The CMA distributed the questionnaire, on February 1, 2018, by emailing to a random sample of 34,322 of their members. Physicians were provided with a disclosure letter detailing the intent of the survey and explicit instructions that they could choose not to complete the survey or withdraw at any time. The survey was made available for one month, and three reminder emails were sent at one-week intervals during the study period. Survey respondents were anonymized with the use of a unique identifying number assigned to each participant. We generated frequencies for all collected data and reported categorical data as proportions.

3. Results

Of 34,322 physicians approached to complete our survey, 1,128 responded for a response rate of 3%. Six hundred and eighty-seven respondents, who indicated they prescribed opioids for noncancer pain, were eligible to complete specific questions about the guideline and their practice and chose to do so. Approximately half of the eligible respondents were under 55 years of age, 59% were male (394 of 668), and most were family physicians (68%; 463 of 678) practicing in Ontario (41%; 273 of 667). Forty-two percent (282 of 676) reported that >10% of their patients sought care for chronic noncancer pain, and 36% (214 of 596) prescribed opioids to >10% of their patients (Table 1).


Age (n = 674), n (%)
 <3586 (13%)
 35–44114 (17%)
 45–54158 (23%)
 55–64204 (30%)
 ≥65112 (17%)

Sex, (n = 668), n (%)
 Male394 (59%)
 Female274 (41%)

Training, (n = 678), n (%)
 Family physician463 (68%)
 Specialist215 (32%)

Province or territory of practice, (n = 667), (%)
 Ontario273 (41%)
 British Columbia128 (19%)
 Alberta121 (18%)
 Manitoba36 (5%)
 Quebec29 (4%)
 Saskatchewan29 (4%)
 Nova Scotia29 (4%)
 New Brunswick10 (2%)
 Other12 (2%)

Practice setting, (n = 680), n (%)
 Urban/suburban484 (71%)
 Rural/geographically isolated100 (15%)
 Small town96 (14%)

Proportion of patients seeking care for chronic noncancer pain, (n = 676), n (%)
 <6%218 (32%)
 6–10%176 (26%)
 11–20%154 (23%)
 21–50%75 (11%)
 51–75%26 (4%)
 >75%27 (4%)

Proportion of chronic noncancer pain patients prescribed opioids (n = 596), n (%)
 <6%253 (42%)
 6–10%129 (22%)
 11–20%78 (13%)
 21–50%84 (14%)
 51–75%27 (5%)
 >75%25 (4%)

Newfoundland (n = 5, 0.7%); Yukon Territory (n = 3, 0.4%); Prince Edward Island (n = 2, 0.3%); Northwest Territories (n = 2, 0.3%).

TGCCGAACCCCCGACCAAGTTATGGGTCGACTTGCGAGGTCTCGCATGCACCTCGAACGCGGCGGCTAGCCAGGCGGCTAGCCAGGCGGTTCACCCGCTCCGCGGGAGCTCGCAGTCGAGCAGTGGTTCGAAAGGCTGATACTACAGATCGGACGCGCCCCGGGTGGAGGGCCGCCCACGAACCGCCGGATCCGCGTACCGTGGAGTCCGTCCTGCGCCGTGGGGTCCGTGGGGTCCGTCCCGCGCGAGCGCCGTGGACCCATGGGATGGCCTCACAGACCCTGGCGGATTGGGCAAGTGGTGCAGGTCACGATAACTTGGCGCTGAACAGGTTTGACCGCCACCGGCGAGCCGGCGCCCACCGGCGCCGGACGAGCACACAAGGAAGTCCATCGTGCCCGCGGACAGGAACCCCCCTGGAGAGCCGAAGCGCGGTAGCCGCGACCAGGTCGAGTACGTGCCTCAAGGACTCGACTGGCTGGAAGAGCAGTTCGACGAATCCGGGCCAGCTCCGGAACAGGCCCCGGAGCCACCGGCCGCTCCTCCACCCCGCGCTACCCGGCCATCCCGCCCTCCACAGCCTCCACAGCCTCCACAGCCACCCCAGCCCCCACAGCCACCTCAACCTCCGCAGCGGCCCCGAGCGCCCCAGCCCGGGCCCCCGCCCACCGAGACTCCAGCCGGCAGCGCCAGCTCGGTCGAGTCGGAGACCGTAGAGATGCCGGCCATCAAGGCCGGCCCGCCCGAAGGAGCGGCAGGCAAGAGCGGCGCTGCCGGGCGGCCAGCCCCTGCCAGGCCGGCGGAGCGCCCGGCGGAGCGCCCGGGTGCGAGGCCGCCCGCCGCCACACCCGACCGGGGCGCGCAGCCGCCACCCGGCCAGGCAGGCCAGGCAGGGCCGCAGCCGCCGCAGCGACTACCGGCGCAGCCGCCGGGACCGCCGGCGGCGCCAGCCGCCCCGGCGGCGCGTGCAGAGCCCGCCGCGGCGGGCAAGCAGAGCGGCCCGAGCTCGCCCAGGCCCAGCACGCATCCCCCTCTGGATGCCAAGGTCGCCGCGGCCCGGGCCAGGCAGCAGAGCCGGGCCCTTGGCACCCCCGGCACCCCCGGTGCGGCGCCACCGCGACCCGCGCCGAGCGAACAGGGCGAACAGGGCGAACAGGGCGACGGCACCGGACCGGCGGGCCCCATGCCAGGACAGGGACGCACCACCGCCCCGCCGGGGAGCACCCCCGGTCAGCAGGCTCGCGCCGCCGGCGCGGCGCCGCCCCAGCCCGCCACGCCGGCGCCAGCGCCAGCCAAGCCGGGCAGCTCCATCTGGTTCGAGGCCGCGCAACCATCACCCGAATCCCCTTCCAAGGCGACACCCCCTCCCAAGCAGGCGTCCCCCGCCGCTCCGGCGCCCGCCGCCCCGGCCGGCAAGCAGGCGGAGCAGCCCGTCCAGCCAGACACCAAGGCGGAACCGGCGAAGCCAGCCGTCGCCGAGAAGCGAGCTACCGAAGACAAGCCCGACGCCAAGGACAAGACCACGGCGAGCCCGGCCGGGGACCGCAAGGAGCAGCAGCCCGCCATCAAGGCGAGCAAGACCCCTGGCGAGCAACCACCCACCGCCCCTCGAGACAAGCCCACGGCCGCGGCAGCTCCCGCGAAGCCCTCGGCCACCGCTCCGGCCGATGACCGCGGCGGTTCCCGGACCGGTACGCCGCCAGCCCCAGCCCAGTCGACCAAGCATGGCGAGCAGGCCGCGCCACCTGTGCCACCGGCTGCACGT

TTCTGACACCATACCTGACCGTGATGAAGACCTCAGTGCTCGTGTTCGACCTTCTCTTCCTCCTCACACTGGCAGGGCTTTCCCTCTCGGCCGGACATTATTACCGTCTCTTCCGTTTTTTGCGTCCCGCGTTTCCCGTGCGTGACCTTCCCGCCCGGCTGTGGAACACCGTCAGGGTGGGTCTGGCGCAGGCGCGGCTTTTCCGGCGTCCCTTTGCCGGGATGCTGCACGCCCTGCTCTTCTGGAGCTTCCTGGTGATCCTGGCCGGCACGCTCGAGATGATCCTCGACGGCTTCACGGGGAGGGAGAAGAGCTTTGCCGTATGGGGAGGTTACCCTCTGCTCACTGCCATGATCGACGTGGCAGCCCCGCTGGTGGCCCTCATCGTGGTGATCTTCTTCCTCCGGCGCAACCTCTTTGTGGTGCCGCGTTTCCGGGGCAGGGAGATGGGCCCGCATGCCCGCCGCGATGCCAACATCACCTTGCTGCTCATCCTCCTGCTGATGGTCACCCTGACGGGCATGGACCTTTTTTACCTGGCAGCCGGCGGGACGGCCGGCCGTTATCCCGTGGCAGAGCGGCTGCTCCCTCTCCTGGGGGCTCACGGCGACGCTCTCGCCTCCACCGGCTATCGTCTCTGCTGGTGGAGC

3.1. Awareness of the 2017 Canadian Opioid Guideline

Almost all respondents were aware of the 2017 Canadian opioid guideline (92%; 630 of 686) and had read it thoroughly (45%; 280 of 626) or in part (50%; 310 of 626). Similar proportions had read the print (39%; 229 of 588) and online MAGICapp (43%; 250 of 588) versions; 19% (109 of 588) had read both. The large majority of respondents endorsed both print and MAGICapp formats as good or excellent (82% for both); however, twice as many endorsed the online MAGICapp version as excellent (18% vs. 9%).

Eighty-nine percent of respondents agreed the clarity of the guideline was excellent (17%; 93 of 539) or good (72%; 387 of 539). Some respondents (36%; 195 of 538) felt the 2017 Canadian opioid guideline had advantages over competing guidelines, whereas 49% (262 of 538) were unsure and 12% disagreed (63 of 538). Those who reported advantages most often highlighted its national scope (59%; 114 of195) and specific guidance (53%; 103 of 195). Sixty percent agreed the 2017 Canadian opioid guideline was evidence-based; 32% were unsure, and 8% disagreed. (Table 2) When asked if the guideline mandated tapering all patients prescribed high-dose opioids for chronic noncancer pain to <90 mg morphine equivalent per day (MED), 51% (269 of 529) disagreed, 36% (193 of 529) agreed, and 13% (67 of 529) were unsure.


Awareness of the guideline (n = 686), n (%)
 Yes630 (92%)
 No56 (8%)

Guideline version read (n = 588), n (%)
 Print version only229 (39%)
 Online MAGICapp version only250 (43%)
 Print and online MAGICapp versions109 (18%)
 Neither

Format of the print version (n = 326), n (%)
 Excellent29 (9%)
 Good239 (73%)
 Unsure/do not recall31 (10%)
 Poor24 (7%)
 Very poor3 (1%)

Format of the online MAGICapp version (n = 345), n (%)
 Excellent63 (18%)
 Good219 (64%)
 Unsure/do not recall38 (11%)
 Poor23 (7%)
 Very poor2 (1%)

Advantages over competing opioid guidelines (n = 195), n (%)1
 National in scope114 (59%)
 More specific guidance103 (53%)
 Broadly endorsed94 (48%)
 Better evidence review process83 (43%)

The 2017 guideline is evidence-based (n = 505), n (%)
 Strongly agree65 (13%)
 Agree240 (48%)
 Uncertain160 (32%)
 Disagree36 (7%)
 Strongly disagree4 (1%)

1Percentages add up to >100% as respondents could endorse more than one option.
3.2. Barriers and Facilitators of Guideline Implementation